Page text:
PRIVILEGES AND IMMUNITIES
Article IV, Section 2 states: The Citizens of each State shall be entitled to all Privileges and Immunities of Citizens of the Several States.
14th Amendment, Section 1 states: No state shall make or enforce any law which shall abridge the privileges or immunities of citizens of the United States.
Privileges and Immunities—a restraint on state efforts to bar out-of-state citizens from access to local resources; protecting citizens against discrimination on the basis of state residency.
This 1883 case took a very narrow reading of the how the 14th Amendment should be interpreted and how it should be applied to the states. The court held that the Civil War Amendments had not been meant to radically expand the power of the Supreme Court to regulate the relationship of the states to their own citizens. Here, the court held that the 14th Amendment governed only those state actions and law which abridged privileges and immunities of “citizens of the United States,” meaning that it did not involve state government regulations of state citizens.
The state of Louisiana passed a law giving a monopoly in slaughtering to a particular company in a particular location, establishing that all butchers must take business to this location. The court found that there was not a violation of the federal privileges and immunities clause when a state legislature made laws governing only state citizens that did not advantage citizens of that state to the disadvantage of other states.
Saenz v. Roe
This 1999 case appeared to breathe new life into the Privilege and Immunities Clause as useful to protect citizens of a state from the laws of a state legislature. According to the Court, the right to travel is a fundamental right, and one of the dimensions of one’s right to travel is that one has the right as a newly arrived citizen of a state to the same Privileges and Immunities of citizens of the state in which they move to. Here, the court held that the 14th Amendment permits citizens to choose the state that they want to reside in, and such a choice is not subject to laws which abridge their privileges and immunities.
The state of California, in following Congress’ 1996 Personal Responsibility and Work Opportunity Reconciliation Act, limited welfare benefits receivable by new residents of the state for less than 12 months to that amount which they would have received in their prior state of residence. The court held that neither the duration of a citizen’s residence, nor the state they arrive from matter when giving out welfare benefits to a citizen. Therefore, a state’s interest in saving money does not provide justification for discriminating against equally eligible citizens.
Crandall (1867)—court invalidates a tax on passengers leaving the state on public transportation (recognizes travel)
Edwards (1941)—court invalidates law making it a crime to bring to CA any indigent persons not a resident of CA
Shapiro (1969)—court invalidates state laws making durational residency a requirement to qualify for state benefits
Dunn (1972)—court invalidates state law making durational residency a requirement to qualify for voting rights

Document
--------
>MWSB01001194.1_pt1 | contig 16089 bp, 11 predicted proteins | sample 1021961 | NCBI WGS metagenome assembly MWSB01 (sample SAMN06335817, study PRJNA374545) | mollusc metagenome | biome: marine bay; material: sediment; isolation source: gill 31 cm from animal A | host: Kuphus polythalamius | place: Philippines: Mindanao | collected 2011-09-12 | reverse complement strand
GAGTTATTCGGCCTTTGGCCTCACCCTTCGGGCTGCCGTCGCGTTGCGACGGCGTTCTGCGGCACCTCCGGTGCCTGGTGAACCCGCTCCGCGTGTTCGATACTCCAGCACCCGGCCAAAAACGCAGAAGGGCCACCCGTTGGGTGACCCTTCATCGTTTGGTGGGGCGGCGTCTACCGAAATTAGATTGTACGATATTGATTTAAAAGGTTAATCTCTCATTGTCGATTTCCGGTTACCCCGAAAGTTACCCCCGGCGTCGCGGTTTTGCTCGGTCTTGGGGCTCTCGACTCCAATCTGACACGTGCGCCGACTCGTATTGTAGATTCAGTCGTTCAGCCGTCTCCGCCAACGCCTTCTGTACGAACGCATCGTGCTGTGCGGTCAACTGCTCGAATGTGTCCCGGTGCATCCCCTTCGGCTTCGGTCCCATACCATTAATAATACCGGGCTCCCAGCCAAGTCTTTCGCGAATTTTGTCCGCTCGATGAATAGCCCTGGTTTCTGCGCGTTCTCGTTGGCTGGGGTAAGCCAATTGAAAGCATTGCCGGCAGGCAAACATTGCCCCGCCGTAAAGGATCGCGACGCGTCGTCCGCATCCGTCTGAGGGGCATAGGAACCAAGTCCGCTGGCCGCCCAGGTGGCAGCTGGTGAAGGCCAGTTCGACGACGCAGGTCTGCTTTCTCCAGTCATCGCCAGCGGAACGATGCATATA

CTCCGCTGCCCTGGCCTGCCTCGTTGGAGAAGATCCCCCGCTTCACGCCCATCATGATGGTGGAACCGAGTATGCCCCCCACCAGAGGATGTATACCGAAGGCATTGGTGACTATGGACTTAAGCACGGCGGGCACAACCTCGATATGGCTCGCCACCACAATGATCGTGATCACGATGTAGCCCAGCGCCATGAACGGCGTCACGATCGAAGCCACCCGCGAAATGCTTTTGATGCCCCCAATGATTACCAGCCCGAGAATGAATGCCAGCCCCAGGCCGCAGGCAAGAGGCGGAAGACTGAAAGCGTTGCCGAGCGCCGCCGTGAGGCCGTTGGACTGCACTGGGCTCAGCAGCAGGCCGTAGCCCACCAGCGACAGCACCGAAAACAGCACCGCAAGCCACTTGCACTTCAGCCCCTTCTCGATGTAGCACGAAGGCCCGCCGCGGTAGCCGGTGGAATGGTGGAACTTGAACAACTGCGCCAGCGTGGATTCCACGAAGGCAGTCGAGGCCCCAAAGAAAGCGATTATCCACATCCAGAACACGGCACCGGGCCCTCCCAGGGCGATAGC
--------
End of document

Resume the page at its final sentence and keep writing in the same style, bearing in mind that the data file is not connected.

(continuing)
Sosna (1975)—court upholds state law making durational residency a requirement to bring a divorce action
Starns (1971)—court upholds state law making durational residency a requirement for university in-state tuition
WHY—portable benefits, economic rationales, not discouraging or trying to keep out, avoid divorce center
The more portable the benefits, the greater the state’s power to control, distinguish, and regulate.
5th Amendment states: …nor be deprived of life, liberty, or property, without due process of law.
14th Amendment states: …nor shall any State deprive any person of life, liberty, or property, without due process of law.
Procedural Due Process
The procedures required when government deprives persons of liberty and property. Certain substantive rights (life, liberty, property) cannot be denied except pursuant to constitutionally adequate procedures. Liberty and property attain constitutional status under the Due Process clause by virtue of the fact that they have been initially recognized and protected by state law; procedural guarantees of the 14th Amendment apply when a state seeks to remove or alter such protected status.
A person’s interest in a benefit is a “property” interest for due process purposes if there are such rules or mutually explicit understandings that support his claim of entitlement to the benefit that he may invoke at a hearing. A person’s interest in “liberty” extends to more than just freedom from bodily restraint, but also to the right of an individual to contract, to engage in any of the common occupations of life, to acquire useful knowledge, to marry, establish a home and bring up children, to worship God according to the dictates of his own conscience, and generally to enjoy those privileges long recognized as essential to the orderly pursuit of happiness by free men.
Procedural due process – what process is the claimant entitled to; doesn’t say anything about the reasons.
Substantive due process – whether the govt. has to provide a reason when they take away life liberty or property; and how good of a reason does it have to be.
1) Rights that are enumerated in the Bill of Rights that the state cannot violate regardless of how much process you get (incorporation doctrine)
2) Rights that are not enumerated in the Bill of Rights that the states cannot violate regardless of the process you are given.
Goldberg (1970)—due process requires an evidentiary hearing before the termination of welfare benefits. Welfare benefits are property (entitlement) subject to due process rights.
Roth (1972)—because a non-tenured teacher did not have a property interest in his job, he was not owed any due process, as the job was not a property/entitlement interest. The Roth line of cases established that the Due Process Clause does not protect against deprivation of all government benefits, but only of “entitlements” created by law.
Perry v. Sindermann (1972)—however, a non-tenured teacher does have a property interest in his job when there is past knowledge and evidence of a de facto tenure program at the college, so he was owed due process because the job was a property/entitlement interest.